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Hofstadter butterfly: energy spectrum (black) as a function of magnetic flux α = p/q

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posted on 2013-06-24, 00:00 authored by Peter P Orth, Daniel Cocks, Stephan Rachel, Michael Buchhold, Karyn Le Hur, Walter Hofstetter

Figure 2. Hofstadter butterfly: energy spectrum (black) as a function of magnetic flux α = p/q. We sample 500 different rational flux values α = {1/2, 1/3, ..., 14/46, 15/46}. In (b) and (c) we observe that the system is predominantly metallic. The stripy appearance is due to the fact that we take α to be a rational number. The colour inside the gap denotes the nature of the gapped phase: QSH (blue) and NI (green). Panel (a) is for γ = λx = 0, (b) for γ = 0.1, λx = 0.5, and (c) is for γ = 0.25 and λx = 1.0. Note a QSH phase (blue) that appears at EF = 0 for α = 1/6 in panel (c) indicated by a yellow arrow.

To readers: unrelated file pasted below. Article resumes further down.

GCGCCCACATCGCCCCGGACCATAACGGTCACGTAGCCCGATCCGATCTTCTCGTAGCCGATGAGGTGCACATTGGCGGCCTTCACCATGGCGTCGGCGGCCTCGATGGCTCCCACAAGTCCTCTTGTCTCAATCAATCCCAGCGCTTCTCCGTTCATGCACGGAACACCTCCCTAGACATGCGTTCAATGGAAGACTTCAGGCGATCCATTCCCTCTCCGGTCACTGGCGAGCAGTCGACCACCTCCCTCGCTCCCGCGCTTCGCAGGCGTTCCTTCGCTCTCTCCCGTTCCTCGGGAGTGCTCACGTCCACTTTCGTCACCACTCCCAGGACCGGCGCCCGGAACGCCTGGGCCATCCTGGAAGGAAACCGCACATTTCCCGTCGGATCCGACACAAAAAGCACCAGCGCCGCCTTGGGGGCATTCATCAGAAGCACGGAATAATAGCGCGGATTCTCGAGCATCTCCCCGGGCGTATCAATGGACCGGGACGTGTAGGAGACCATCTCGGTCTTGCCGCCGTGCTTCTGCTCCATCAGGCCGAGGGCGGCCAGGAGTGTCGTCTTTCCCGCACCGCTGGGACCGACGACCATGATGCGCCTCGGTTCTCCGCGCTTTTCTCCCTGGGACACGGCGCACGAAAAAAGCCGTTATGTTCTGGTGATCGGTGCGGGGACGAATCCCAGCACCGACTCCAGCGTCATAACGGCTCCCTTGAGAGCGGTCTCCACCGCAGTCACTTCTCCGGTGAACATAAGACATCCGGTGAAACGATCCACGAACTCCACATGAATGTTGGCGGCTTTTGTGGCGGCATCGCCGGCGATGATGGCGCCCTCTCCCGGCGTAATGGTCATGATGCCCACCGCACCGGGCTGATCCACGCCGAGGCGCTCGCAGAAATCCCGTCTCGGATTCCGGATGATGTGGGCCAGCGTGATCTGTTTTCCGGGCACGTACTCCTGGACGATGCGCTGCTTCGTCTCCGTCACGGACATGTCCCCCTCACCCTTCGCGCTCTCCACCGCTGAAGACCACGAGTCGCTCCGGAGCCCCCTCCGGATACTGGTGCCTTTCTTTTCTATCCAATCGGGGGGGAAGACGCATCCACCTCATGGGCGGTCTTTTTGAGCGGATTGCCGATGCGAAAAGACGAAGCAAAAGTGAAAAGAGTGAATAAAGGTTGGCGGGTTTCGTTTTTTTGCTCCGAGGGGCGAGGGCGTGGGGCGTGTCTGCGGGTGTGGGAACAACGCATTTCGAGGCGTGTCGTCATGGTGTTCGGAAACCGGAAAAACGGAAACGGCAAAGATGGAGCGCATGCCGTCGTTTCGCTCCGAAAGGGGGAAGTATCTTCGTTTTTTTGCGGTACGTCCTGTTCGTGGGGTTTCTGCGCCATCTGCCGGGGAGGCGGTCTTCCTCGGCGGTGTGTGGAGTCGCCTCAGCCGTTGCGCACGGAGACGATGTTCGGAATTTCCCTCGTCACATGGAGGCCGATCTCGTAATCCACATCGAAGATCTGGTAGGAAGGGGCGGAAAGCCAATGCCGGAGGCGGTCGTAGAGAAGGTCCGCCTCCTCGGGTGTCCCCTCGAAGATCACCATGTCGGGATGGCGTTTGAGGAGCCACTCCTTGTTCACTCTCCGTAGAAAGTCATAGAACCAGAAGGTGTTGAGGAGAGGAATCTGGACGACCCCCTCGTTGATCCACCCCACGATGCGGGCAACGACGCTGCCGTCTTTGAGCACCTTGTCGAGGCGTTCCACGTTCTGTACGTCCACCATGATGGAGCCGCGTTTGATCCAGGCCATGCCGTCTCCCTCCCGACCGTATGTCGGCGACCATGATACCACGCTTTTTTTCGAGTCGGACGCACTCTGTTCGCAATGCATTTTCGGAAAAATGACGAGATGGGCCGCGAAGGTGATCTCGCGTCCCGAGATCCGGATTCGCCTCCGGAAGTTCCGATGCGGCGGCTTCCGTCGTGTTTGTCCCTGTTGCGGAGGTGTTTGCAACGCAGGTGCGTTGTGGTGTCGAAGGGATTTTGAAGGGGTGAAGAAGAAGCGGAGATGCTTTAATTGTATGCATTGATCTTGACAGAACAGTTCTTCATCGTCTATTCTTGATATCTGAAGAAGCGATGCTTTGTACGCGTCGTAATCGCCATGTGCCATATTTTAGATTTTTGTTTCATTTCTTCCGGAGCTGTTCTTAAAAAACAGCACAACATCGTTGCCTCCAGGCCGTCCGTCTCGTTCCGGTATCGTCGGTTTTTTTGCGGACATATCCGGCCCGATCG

Motivated by the recent progress in engineering artificial non-Abelian gauge fields for ultracold fermions in optical lattices, we investigate the time-reversal-invariant Hofstadter–Hubbard model. We include an additional staggered lattice potential and an artificial Rashba-type spin–orbit coupling term available in experiment. Without interactions, the system can be either a (semi)-metal, a normal or a topological insulator, and we present the non-Abelian generalization of the Hofstadter butterfly. Using a combination of real-space dynamical mean-field theory (RDMFT), analytical arguments, and Monte-Carlo simulations we study the effect of strong on-site interactions. We determine the interacting phase diagram, and discuss a scenario of an interaction-induced transition from a normal to a topological insulator. At half-filling and large interactions, the system is described by a quantum spin Hamiltonian, which exhibits exotic magnetic order due to the interplay of Rashba-type spin–orbit coupling and the artificial time-reversal-invariant magnetic field term. We determine the magnetic phase diagram: both for the itinerant model using RDMFT and for the corresponding spin model in the classical limit using Monte-Carlo simulations.